For, “All people are like grass, and all their glory is like the flowers of the field; the grass withers and the flowers fall, but the word of the Lord endures forever.” And this is the word that was preached to you. 1 Peter 1:24-25 (NIV).
Peter is quoting Isaiah here when he mentions “grass withers and the flowers fall, but the word of the Lord endures forever.” That’s a quote that was (in Peter’s time) already several hundred years old. It would be as if you or I quoted someone from the early 1600s today to make our point. It’s a quote that, most likely, Peter would have heard throughout his life.
It’s poetic imagery. The blades of grass growing in a field seem innumerable, so many that only God can know their true number. That’s sort of like the population of mankind. And grass grows but eventually is cut, or it browns and withers. Sort of like men and women, you see. Peter uses Isaiah’s poetic allegory to make the point that we are like blades of grass growing in a field, living our lives under the sun (or the Son) until the time when we wither and die.
And we’re like the wildflowers that grow there as well. The older I get, the more I enjoy driving down the road and looking at the beautiful wildflowers growing there; thank you Lady Bird Johnson for beautifying our highways. Here in Texas, springtime brings blankets of bluebonnets, Indian paintbrush, primroses, and brown eyed Susan’s. You can drive down almost any highway and see thousands of them. Set against our blue skies, they’re God’s artwork on a scale no human artist could match. That’s not just here in America, however. Drive anywhere in the spring and summer and you’ll see the same thing. They’re splashes of color and life in what could otherwise be vast fields of green.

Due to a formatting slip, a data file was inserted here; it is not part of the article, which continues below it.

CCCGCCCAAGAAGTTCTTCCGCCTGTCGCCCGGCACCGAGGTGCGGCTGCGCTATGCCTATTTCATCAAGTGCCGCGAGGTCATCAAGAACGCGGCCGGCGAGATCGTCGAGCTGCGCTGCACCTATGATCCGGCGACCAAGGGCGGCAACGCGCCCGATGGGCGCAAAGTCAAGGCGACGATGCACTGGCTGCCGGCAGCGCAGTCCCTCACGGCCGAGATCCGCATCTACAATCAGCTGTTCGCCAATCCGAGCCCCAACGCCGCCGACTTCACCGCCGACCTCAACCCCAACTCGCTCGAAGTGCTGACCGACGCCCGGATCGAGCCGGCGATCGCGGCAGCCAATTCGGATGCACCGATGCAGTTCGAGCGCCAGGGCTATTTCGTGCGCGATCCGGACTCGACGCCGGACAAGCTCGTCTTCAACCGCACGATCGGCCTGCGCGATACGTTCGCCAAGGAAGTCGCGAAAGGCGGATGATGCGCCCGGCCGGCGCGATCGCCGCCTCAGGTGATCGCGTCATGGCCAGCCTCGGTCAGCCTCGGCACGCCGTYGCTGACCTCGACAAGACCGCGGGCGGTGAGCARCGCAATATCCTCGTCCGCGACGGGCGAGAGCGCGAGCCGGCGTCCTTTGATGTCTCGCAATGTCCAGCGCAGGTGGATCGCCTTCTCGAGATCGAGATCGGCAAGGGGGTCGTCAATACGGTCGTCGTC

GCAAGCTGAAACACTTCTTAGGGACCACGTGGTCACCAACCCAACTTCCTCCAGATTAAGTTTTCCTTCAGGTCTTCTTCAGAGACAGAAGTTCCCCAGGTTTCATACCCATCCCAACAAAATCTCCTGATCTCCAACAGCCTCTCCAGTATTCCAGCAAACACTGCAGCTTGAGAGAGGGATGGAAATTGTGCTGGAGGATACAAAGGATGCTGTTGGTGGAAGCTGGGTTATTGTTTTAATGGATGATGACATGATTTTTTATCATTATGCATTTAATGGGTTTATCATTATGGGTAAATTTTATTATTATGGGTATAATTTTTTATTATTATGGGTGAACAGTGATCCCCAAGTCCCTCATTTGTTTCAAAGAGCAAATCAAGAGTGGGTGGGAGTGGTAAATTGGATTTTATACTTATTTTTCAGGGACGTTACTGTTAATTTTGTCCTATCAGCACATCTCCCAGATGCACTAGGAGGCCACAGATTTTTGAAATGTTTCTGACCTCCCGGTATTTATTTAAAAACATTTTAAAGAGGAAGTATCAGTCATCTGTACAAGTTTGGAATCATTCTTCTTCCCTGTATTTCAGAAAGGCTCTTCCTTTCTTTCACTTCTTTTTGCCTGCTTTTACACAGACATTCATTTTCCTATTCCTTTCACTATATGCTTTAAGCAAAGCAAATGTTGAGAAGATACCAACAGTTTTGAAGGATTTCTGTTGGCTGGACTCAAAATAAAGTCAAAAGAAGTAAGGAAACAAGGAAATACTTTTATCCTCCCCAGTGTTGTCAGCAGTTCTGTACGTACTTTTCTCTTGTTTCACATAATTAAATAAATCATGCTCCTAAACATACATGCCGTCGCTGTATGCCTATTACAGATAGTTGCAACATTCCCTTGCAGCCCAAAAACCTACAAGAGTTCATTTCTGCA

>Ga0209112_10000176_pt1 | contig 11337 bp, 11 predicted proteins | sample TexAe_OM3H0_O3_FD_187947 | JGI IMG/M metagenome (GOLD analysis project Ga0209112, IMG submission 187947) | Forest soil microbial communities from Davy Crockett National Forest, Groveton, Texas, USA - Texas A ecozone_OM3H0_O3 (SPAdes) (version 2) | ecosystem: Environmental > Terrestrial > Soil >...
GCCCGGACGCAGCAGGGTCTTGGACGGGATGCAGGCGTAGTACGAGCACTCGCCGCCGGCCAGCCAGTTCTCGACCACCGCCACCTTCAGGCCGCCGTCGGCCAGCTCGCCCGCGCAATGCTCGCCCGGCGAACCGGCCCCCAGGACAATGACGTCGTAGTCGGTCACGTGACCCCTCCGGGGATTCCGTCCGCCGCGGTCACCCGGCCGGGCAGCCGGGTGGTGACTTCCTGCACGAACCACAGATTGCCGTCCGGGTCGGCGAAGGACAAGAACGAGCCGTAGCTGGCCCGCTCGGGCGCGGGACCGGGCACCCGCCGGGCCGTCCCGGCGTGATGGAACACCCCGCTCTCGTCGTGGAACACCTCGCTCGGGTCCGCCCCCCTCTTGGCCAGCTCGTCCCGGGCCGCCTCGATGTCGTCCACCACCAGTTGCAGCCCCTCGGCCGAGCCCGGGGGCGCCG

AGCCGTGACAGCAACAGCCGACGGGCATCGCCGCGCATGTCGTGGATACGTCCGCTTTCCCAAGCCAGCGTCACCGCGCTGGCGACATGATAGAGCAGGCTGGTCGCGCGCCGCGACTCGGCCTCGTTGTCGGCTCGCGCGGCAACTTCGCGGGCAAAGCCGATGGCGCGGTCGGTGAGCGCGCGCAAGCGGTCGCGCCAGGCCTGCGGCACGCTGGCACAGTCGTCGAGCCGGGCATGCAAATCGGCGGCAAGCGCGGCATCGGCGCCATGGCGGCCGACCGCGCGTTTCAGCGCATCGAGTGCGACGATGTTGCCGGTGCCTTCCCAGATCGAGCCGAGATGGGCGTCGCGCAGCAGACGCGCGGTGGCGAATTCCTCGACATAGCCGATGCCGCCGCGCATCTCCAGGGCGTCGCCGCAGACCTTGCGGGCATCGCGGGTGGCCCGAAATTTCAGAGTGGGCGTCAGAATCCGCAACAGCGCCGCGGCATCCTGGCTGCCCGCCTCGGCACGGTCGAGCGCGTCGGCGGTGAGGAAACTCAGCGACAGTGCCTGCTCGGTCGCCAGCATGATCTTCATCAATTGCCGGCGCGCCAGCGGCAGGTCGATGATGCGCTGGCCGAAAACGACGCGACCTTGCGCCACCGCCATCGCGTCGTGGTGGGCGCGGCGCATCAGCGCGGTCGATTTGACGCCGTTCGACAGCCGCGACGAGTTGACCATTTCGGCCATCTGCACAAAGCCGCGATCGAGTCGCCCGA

They’re an allegory, too. Their beauty, like ours, doesn’t last long but it’s wonderful while it does, and it lives forever in our hearts. The flowers are a sight to behold, something to brighten our lives and give splendor to what could be average or dull. Bluebonnets are only in bloom for a few weeks, then the flowers fall and the plant goes to seed. We’re only here for a short time to give our beauty to God and to each other, yet we’re here to produce seeds of beauty so that our kind – followers of Christ – may live on beyond us. The body – the plant – may wither and die, but the beauty – His Word – lives forever.
I wonder if the fields in heaven are full of wildflowers. One day I’ll see. Perhaps you and I will stand there admiring them, right beside Peter and Isaiah.
For further reading: Isaiah 40:6-8, James 1:10-11, 1 Peter 2:1
Lord, thank You for the beauty You give us here in simple fields and flowers. Thank You for the images You inspire in us using them.